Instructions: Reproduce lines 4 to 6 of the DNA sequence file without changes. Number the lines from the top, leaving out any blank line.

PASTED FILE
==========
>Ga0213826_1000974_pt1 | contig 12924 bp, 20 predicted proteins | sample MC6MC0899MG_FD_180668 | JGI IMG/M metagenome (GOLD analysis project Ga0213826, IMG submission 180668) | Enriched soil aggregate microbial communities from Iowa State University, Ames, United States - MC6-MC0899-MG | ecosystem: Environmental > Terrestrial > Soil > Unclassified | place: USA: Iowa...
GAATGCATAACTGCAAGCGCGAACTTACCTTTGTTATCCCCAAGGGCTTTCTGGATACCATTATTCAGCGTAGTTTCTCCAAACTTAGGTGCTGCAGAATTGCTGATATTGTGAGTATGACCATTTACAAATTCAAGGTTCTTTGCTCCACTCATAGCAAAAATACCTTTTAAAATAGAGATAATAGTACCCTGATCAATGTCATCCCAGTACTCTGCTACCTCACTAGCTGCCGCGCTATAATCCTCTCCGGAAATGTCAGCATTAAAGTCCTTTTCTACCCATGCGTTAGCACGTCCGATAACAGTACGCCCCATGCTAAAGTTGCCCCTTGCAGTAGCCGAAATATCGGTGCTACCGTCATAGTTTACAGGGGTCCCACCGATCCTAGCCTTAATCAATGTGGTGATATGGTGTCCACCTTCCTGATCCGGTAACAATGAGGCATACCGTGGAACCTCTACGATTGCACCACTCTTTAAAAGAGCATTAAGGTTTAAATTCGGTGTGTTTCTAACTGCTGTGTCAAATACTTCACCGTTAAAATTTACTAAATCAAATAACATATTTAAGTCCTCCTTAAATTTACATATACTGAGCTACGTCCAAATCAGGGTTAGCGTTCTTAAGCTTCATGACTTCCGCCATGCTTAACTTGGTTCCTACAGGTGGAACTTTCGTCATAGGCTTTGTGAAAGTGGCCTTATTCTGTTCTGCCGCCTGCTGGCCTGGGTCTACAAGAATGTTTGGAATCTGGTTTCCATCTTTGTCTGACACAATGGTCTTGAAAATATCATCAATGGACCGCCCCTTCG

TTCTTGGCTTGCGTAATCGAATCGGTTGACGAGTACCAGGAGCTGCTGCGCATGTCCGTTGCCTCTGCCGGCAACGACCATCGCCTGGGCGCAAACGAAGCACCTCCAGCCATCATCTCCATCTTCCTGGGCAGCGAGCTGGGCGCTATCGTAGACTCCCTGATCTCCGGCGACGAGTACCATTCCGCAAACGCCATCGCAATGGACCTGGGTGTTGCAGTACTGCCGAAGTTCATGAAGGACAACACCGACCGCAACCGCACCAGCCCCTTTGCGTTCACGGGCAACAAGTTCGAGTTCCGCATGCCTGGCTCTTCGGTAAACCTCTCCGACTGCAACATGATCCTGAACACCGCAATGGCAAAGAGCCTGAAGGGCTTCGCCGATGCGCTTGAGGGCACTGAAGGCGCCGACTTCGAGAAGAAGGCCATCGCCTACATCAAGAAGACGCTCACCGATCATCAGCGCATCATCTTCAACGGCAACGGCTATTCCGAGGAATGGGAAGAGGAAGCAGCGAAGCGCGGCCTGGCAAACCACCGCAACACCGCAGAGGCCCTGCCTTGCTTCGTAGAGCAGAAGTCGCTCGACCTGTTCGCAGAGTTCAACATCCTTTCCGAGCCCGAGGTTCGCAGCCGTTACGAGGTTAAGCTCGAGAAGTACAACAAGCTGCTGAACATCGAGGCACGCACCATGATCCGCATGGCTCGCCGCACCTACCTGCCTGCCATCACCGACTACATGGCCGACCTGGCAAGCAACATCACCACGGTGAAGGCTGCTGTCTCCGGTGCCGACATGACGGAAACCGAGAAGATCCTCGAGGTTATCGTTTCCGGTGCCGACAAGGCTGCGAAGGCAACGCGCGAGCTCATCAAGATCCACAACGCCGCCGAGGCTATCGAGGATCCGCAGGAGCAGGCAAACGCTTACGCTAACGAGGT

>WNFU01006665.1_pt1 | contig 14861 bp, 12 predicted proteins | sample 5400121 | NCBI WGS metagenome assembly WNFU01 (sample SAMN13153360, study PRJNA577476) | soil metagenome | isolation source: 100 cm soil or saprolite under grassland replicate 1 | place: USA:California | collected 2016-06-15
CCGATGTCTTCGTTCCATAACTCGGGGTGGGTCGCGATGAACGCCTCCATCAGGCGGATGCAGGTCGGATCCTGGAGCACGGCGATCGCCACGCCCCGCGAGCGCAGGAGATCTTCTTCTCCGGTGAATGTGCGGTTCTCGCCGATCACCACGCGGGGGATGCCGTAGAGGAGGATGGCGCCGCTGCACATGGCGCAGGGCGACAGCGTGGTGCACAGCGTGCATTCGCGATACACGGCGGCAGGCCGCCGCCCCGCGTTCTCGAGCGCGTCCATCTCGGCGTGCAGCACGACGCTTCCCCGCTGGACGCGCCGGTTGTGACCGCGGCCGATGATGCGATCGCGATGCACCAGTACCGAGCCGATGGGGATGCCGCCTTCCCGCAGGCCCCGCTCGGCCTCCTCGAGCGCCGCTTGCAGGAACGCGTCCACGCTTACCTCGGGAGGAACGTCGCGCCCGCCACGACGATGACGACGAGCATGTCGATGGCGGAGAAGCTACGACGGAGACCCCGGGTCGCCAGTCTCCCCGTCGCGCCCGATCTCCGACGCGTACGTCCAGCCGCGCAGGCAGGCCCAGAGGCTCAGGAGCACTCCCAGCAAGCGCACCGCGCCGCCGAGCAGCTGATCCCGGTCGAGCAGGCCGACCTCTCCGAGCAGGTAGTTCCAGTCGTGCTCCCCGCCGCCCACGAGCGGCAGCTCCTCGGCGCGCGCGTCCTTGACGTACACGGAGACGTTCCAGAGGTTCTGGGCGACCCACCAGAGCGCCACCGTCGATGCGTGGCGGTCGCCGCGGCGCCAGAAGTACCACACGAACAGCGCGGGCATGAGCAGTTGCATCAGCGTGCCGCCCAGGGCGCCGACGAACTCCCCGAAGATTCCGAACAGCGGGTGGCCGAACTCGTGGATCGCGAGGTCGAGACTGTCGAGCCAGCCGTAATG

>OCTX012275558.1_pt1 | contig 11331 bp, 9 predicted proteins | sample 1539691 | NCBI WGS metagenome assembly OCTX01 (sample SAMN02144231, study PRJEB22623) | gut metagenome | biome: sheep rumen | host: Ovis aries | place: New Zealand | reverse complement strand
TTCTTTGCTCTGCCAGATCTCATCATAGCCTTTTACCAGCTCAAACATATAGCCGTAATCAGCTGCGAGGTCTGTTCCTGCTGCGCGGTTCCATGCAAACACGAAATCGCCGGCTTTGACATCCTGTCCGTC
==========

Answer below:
>WNFU01006665.1_pt1 | contig 14861 bp, 12 predicted proteins | sample 5400121 | NCBI WGS metagenome assembly WNFU01 (sample SAMN13153360, study PRJNA577476) | soil metagenome | isolation source: 100 cm soil or saprolite under grassland replicate 1 | place: USA:California | collected 2016-06-15
CCGATGTCTTCGTTCCATAACTCGGGGTGGGTCGCGATGAACGCCTCCATCAGGCGGATGCAGGTCGGATCCTGGAGCACGGCGATCGCCACGCCCCGCGAGCGCAGGAGATCTTCTTCTCCGGTGAATGTGCGGTTCTCGCCGATCACCACGCGGGGGATGCCGTAGAGGAGGATGGCGCCGCTGCACATGGCGCAGGGCGACAGCGTGGTGCACAGCGTGCATTCGCGATACACGGCGGCAGGCCGCCGCCCCGCGTTCTCGAGCGCGTCCATCTCGGCGTGCAGCACGACGCTTCCCCGCTGGACGCGCCGGTTGTGACCGCGGCCGATGATGCGATCGCGATGCACCAGTACCGAGCCGATGGGGATGCCGCCTTCCCGCAGGCCCCGCTCGGCCTCCTCGAGCGCCGCTTGCAGGAACGCGTCCACGCTTACCTCGGGAGGAACGTCGCGCCCGCCACGACGATGACGACGAGCATGTCGATGGCGGAGAAGCTACGACGGAGACCCCGGGTCGCCAGTCTCCCCGTCGCGCCCGATCTCCGACGCGTACGTCCAGCCGCGCAGGCAGGCCCAGAGGCTCAGGAGCACTCCCAGCAAGCGCACCGCGCCGCCGAGCAGCTGATCCCGGTCGAGCAGGCCGACCTCTCCGAGCAGGTAGTTCCAGTCGTGCTCCCCGCCGCCCACGAGCGGCAGCTCCTCGGCGCGCGCGTCCTTGACGTACACGGAGACGTTCCAGAGGTTCTGGGCGACCCACCAGAGCGCCACCGTCGATGCGTGGCGGTCGCCGCGGCGCCAGAAGTACCACACGAACAGCGCGGGCATGAGCAGTTGCATCAGCGTGCCGCCCAGGGCGCCGACGAACTCCCCGAAGATTCCGAACAGCGGGTGGCCGAACTCGTGGATCGCGAGGTCGAGACTGTCGAGCCAGCCGTAATG

>OCTX012275558.1_pt1 | contig 11331 bp, 9 predicted proteins | sample 1539691 | NCBI WGS metagenome assembly OCTX01 (sample SAMN02144231, study PRJEB22623) | gut metagenome | biome: sheep rumen | host: Ovis aries | place: New Zealand | reverse complement strand